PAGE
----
CNL Programming Considerations on Franklin
Shared Libraries (not supported)
The Cray XT series currently do not support dynamic loading of executable code or shared libraries. Also, the related LD_PRELOAD environment variable is not supported. It is recommened to run Shared Library applications on Hopper.
GNU C Runtime Library glibc Functions
The light weight OS on the compute nodes, Compute Node Linux (CNL), is designed to optimize application performance by reducing system overhead. In order to achieve this goal, only a subset of the GNU C runtime library, glibc, is implemented:
- CNL provides limited support of the process control functions such as popen(), fork() and exec(); the resulting processes execute in the limited RAM disk environment on each compute node.
- CNL supports cpuinfo and meminfo /proc files that contain information about your login node.
- CNL does not support getgrgid(), getgrnam(), getpwnam(), and getpwuid() functions.
- CNL does not support custom functions that require a daemon.
- Please see Programming Environment User's Guide, Appendix A, for a complete list of the glibc functions that CNL supports.
Compute Node Page Size
Franklin runs CNL OS on compute nodes and only supports a single (small) page size of 4 KB.
I/O Support in the CNL Environment
The I/O functions allowed in CNL applications are Fortran, C/C++ I/O calls; Cray MPICH2 and Cray Shmem I/O functions; and the underlying Linux Lustre client I/O functions.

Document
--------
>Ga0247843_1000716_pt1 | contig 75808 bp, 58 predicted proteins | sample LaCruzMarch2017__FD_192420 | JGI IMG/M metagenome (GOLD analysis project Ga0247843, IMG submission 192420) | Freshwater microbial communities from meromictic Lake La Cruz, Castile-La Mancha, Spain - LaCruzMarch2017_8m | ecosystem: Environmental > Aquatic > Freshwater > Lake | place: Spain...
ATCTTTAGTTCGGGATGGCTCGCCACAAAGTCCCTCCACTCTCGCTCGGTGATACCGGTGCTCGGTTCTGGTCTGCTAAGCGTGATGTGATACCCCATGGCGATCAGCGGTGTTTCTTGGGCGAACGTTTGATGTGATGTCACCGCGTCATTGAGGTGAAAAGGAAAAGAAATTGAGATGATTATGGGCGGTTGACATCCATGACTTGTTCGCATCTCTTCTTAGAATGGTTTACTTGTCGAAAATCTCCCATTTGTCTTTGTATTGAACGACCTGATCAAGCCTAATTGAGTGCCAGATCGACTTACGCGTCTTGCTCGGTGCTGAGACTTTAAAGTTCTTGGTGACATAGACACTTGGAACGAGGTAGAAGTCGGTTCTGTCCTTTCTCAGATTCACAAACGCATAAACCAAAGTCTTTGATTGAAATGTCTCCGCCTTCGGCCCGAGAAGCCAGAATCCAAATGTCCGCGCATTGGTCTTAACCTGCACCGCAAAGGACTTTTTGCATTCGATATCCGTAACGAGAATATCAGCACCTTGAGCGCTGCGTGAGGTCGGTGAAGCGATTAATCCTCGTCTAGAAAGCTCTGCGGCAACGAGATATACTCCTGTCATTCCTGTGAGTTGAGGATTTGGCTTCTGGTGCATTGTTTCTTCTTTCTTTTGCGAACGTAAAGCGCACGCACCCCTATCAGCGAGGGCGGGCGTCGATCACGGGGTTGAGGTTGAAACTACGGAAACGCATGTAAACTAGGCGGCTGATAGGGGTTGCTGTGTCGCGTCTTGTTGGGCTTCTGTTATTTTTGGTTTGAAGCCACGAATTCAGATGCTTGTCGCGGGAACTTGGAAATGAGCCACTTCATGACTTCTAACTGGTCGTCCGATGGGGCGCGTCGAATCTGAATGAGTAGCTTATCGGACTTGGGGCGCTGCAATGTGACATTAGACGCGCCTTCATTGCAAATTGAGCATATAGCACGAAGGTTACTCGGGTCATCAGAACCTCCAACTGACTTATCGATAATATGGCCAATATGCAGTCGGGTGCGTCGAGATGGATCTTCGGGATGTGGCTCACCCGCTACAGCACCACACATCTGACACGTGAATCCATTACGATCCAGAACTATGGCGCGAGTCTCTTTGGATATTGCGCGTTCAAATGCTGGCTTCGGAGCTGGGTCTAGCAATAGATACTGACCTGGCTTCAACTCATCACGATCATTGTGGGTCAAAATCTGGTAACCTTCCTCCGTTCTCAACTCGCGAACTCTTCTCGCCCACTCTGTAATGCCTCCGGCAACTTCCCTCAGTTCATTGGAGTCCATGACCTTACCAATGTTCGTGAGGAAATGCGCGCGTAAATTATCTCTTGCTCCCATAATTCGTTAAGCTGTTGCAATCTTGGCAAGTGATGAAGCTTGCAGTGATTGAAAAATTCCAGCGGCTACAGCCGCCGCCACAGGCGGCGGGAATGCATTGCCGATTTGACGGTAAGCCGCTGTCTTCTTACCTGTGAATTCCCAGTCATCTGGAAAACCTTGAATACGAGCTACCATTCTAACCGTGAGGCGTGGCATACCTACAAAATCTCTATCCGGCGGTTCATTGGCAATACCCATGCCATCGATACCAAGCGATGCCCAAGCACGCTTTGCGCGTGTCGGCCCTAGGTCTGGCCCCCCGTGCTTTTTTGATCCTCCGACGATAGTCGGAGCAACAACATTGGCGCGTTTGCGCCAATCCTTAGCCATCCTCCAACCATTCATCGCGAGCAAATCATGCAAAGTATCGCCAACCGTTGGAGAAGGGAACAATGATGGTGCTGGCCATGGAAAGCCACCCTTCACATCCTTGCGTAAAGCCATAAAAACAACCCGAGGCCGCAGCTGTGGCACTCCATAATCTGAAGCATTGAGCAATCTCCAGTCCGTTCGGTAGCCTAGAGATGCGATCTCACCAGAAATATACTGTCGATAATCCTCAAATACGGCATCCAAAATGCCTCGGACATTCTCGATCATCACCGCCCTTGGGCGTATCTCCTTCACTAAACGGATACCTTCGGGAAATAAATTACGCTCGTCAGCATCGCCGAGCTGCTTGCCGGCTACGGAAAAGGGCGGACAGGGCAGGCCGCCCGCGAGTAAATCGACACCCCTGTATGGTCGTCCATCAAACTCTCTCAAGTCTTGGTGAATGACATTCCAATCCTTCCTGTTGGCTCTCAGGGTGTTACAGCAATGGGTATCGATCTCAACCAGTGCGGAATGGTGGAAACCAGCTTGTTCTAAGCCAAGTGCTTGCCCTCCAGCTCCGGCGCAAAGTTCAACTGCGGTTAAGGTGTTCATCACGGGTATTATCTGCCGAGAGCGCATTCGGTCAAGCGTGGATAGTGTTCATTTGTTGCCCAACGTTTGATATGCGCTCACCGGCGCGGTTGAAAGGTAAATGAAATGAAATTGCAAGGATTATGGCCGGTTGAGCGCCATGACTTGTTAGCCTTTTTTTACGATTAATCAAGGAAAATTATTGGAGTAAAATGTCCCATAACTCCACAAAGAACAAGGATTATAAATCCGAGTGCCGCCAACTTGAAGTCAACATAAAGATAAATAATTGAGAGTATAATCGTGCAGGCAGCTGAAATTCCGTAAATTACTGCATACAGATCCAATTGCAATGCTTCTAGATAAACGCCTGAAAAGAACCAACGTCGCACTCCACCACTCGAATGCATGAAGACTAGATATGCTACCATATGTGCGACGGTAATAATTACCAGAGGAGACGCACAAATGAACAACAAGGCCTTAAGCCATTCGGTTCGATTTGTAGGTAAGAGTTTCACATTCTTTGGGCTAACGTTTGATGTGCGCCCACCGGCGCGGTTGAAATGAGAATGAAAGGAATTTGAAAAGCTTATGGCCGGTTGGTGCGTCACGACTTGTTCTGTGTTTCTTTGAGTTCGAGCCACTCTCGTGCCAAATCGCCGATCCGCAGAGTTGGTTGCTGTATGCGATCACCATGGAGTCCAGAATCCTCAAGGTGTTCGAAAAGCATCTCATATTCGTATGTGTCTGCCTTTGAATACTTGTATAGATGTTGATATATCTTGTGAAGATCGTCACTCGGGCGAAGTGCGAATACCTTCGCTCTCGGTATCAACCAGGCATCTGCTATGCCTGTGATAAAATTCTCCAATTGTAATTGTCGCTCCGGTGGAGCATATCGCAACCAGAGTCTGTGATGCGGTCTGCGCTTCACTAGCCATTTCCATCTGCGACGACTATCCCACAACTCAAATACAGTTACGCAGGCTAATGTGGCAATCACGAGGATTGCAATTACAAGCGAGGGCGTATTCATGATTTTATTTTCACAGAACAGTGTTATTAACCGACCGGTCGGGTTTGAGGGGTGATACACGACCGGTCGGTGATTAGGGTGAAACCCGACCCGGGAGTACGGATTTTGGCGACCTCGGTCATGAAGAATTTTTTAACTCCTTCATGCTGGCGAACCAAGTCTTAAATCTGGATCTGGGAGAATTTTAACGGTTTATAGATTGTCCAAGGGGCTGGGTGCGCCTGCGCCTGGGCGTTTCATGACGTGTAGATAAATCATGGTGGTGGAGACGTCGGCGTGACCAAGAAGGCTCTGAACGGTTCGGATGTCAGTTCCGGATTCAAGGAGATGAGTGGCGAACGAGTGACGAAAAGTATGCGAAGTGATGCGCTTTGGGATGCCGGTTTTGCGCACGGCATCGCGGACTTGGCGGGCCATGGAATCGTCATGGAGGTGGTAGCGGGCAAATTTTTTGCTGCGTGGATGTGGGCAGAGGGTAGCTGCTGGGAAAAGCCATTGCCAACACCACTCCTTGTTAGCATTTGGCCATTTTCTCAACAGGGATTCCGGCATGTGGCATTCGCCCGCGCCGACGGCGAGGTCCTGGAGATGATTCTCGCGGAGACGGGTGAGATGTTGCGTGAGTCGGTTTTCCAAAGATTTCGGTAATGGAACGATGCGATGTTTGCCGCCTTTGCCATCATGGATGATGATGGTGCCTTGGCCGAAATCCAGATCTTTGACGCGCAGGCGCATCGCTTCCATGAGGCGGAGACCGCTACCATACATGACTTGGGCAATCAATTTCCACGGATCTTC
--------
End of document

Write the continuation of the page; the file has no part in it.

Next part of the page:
stdin, stdout, and stderr are handled by the aprun utility. Only processing element 0 (PE 0) can read stdin; all PEs can wri
te to stdout and stderr.
Timing Support in the CNL Environment
dclock() and etime() are not supported on the compute nodes. It is recommended to use MPI_Wtime(), or a Fortran intrinsic timing routine such as cpu_time() for time. The elapsed time (in seconds) could be obtained by the difference between two calls of the same function calls.
Turning Off Fortran Stop Message
The "stop" statement at the end of a Fortran program would cause every process that participates the job (every MPI tasks in a parallel job) to write to standard out a "FORTRAN STOP" message. This is not very scalable, would affect application performance, and could cause potential file system with a large concurrency job. To turn off this FORTRAN STOP message, you could add in your batch job script:
setenv NO_STOP_MESSAGE (for csh or tcsh)
export NO_STOP_MESSAGE (for bash or ksh)
Franklin is a little-endian machine. Being little-endian means the lower-order byte of a number is stored at the lower add
ress in memory while the higher-order byte stored in higher address. You could use the PGI fortran compiler option "-Mbyte
swapio" on Franklin to read big endian binary files from machines that have big-endian support. There is no C/C++ option f
or converting between big endian and little endian binary files.